both for books and journals. The “Style Guide” presents
guidelines specific to ACS publications, whereas the present book attempts to address the needs of authors internationally, and largely succeeds.
This book will be of service to chemists and especially to
chemistry editors and should also be in every technical library.
Joe P. Richmond [NB 925 IE]
Editorial Office of “Synthesis”
Georg Thieme Verlag, Stuttgart (FRG)
Experimental Design: A Chemometric Approach. By S. N .
Deming and S. L. Morgan. Elsevier, Amsterdam 1987.
xiii, 275 pp., bound, HFI 225.00.--ISBN 0-444-42734-1
Good planning is half the battle! It is beyond question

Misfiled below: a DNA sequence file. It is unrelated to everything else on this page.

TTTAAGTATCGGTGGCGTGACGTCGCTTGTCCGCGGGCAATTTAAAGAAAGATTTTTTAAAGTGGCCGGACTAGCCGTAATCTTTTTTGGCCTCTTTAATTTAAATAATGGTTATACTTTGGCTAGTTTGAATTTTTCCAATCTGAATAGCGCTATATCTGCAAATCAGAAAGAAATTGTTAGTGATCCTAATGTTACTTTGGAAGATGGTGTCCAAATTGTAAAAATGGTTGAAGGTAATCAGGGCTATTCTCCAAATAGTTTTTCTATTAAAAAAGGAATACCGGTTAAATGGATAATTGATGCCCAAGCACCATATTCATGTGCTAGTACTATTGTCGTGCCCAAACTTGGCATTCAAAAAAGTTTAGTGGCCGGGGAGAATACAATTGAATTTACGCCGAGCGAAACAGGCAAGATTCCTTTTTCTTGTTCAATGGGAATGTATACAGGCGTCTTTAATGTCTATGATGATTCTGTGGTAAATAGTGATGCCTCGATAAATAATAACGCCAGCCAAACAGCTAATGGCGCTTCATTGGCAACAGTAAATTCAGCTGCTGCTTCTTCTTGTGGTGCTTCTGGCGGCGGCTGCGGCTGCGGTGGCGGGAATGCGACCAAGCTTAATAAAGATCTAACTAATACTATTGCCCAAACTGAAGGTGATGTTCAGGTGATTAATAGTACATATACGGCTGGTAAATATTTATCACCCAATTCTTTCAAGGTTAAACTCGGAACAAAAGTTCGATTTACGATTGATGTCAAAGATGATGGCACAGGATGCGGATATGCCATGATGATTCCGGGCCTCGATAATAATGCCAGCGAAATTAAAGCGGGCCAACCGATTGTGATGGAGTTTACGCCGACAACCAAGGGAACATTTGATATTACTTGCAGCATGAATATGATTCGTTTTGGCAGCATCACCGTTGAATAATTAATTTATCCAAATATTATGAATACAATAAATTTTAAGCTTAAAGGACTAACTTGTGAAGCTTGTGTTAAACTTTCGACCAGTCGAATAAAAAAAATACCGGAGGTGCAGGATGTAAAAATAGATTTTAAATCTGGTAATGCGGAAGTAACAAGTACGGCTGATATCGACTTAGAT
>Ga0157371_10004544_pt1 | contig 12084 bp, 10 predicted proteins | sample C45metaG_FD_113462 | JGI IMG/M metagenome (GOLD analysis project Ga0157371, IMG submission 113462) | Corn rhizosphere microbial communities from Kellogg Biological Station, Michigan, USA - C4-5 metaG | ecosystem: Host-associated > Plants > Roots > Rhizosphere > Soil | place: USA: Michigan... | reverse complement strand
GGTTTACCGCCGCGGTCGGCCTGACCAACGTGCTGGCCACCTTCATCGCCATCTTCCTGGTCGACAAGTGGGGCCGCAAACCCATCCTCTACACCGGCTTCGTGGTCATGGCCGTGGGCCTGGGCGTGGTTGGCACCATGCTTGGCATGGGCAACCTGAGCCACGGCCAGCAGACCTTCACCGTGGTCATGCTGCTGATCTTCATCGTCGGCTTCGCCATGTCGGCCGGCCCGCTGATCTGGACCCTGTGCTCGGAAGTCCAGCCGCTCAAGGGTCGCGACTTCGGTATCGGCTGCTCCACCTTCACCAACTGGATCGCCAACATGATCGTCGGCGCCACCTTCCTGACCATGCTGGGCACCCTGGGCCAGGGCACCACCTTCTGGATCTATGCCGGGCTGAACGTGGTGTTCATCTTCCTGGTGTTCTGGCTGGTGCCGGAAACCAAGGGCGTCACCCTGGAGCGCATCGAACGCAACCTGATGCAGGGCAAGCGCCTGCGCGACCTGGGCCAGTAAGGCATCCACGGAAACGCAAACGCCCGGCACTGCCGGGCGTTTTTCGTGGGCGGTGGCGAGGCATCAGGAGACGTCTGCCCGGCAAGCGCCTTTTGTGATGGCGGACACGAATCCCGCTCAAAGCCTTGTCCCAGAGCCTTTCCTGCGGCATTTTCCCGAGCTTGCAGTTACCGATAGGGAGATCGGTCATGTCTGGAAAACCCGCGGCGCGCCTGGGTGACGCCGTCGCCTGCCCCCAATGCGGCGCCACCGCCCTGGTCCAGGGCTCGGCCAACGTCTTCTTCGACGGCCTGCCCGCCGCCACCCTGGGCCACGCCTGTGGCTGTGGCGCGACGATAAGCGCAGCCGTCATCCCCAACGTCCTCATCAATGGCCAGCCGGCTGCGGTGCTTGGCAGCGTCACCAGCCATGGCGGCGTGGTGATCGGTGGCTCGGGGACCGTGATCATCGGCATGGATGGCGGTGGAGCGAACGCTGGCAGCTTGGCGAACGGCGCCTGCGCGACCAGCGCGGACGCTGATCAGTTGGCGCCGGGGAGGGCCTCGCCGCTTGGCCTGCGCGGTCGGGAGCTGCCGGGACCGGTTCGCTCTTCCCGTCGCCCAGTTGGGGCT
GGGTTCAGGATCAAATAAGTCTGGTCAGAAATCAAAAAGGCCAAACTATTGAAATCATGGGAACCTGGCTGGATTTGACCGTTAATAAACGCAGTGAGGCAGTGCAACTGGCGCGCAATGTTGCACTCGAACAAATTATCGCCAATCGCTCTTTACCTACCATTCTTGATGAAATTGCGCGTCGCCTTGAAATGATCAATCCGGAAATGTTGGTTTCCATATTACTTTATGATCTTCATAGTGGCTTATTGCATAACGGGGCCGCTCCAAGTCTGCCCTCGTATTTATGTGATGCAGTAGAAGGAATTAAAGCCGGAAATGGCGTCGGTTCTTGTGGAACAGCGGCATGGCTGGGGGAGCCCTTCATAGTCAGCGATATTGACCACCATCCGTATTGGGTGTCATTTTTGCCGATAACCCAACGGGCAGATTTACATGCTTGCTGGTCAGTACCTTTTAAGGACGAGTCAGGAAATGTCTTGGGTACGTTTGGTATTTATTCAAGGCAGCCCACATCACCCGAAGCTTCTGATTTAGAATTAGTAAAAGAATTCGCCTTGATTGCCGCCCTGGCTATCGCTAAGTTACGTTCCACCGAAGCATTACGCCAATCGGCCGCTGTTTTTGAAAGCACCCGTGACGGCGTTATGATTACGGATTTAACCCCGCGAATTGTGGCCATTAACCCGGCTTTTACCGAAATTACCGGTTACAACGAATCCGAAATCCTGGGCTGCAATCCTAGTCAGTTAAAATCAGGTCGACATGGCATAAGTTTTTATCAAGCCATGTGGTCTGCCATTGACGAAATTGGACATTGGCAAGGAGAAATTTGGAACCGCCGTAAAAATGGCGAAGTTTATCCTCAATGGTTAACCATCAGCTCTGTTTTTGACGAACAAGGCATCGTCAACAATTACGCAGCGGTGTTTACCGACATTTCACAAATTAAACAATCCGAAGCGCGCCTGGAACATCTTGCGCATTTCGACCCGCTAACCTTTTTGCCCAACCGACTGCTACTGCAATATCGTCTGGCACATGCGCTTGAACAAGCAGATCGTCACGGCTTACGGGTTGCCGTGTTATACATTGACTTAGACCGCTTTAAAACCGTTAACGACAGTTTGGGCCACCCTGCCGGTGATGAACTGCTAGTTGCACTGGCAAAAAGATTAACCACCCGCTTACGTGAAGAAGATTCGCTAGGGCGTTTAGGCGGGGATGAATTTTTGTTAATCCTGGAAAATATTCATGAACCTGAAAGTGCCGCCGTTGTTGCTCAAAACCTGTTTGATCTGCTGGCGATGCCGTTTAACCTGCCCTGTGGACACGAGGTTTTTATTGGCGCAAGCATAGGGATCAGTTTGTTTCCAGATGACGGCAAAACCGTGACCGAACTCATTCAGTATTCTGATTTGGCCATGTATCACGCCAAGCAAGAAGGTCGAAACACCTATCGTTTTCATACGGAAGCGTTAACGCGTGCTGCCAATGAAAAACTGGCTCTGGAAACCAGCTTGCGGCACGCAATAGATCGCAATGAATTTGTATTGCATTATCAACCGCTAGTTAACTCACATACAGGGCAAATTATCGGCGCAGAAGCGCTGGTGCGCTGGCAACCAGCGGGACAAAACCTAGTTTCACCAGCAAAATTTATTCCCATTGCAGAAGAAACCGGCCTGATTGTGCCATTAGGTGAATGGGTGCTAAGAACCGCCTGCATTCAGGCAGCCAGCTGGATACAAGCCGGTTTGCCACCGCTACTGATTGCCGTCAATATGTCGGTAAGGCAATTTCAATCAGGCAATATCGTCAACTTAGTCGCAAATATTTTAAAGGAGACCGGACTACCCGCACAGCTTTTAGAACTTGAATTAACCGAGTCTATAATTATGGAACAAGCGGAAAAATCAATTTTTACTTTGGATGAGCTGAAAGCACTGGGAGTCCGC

that scientific curiosity and researchers’ intuition have led
to many important discoveries. However, it is also indisputable that rationally planned experiments are essential
in a scientific investigation with specific objectives.
What does the term “experimental design” mean? The
best interpretation is that it is the art of planning an investigation. Stanley N . Deming and Stephen L. Morgan teach
this skill in what is, it must be said at the outset, on the
whole a very good book-good because it is so different
from other books on this theme. It succeeds in the aim of
providing a simple introduction to planning scientific experiments and dealing with the problems which arise.
Mathematical statistics does not occupy a central position
in the book, but is instead developed naturally alongside
the main theme, where it is essential to understanding the
treatment and carrying it forward.
The two introductory chapters pose the questions: what
is a system? how is the system under investigation influenced by the input variables and conditions? what are